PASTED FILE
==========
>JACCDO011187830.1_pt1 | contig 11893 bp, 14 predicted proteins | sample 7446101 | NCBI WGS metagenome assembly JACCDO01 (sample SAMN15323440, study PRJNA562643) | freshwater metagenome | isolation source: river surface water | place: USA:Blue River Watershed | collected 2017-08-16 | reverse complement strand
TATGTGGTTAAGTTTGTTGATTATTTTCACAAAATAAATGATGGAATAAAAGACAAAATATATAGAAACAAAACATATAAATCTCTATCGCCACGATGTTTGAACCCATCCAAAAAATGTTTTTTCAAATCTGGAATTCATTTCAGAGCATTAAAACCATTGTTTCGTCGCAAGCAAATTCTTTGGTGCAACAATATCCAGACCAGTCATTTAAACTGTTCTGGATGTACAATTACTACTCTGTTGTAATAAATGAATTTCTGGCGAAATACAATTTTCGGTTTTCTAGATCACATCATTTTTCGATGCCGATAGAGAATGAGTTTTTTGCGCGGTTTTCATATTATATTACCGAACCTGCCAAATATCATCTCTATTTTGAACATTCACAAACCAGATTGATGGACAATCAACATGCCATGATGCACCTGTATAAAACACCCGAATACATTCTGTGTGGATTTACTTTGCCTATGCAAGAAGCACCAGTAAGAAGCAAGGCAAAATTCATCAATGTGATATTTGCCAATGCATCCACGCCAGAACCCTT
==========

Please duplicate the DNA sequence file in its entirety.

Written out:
>JACCDO011187830.1_pt1 | contig 11893 bp, 14 predicted proteins | sample 7446101 | NCBI WGS metagenome assembly JACCDO01 (sample SAMN15323440, study PRJNA562643) | freshwater metagenome | isolation source: river surface water | place: USA:Blue River Watershed | collected 2017-08-16 | reverse complement strand
TATGTGGTTAAGTTTGTTGATTATTTTCACAAAATAAATGATGGAATAAAAGACAAAATATATAGAAACAAAACATATAAATCTCTATCGCCACGATGTTTGAACCCATCCAAAAAATGTTTTTTCAAATCTGGAATTCATTTCAGAGCATTAAAACCATTGTTTCGTCGCAAGCAAATTCTTTGGTGCAACAATATCCAGACCAGTCATTTAAACTGTTCTGGATGTACAATTACTACTCTGTTGTAATAAATGAATTTCTGGCGAAATACAATTTTCGGTTTTCTAGATCACATCATTTTTCGATGCCGATAGAGAATGAGTTTTTTGCGCGGTTTTCATATTATATTACCGAACCTGCCAAATATCATCTCTATTTTGAACATTCACAAACCAGATTGATGGACAATCAACATGCCATGATGCACCTGTATAAAACACCCGAATACATTCTGTGTGGATTTACTTTGCCTATGCAAGAAGCACCAGTAAGAAGCAAGGCAAAATTCATCAATGTGATATTTGCCAATGCATCCACGCCAGAACCCTT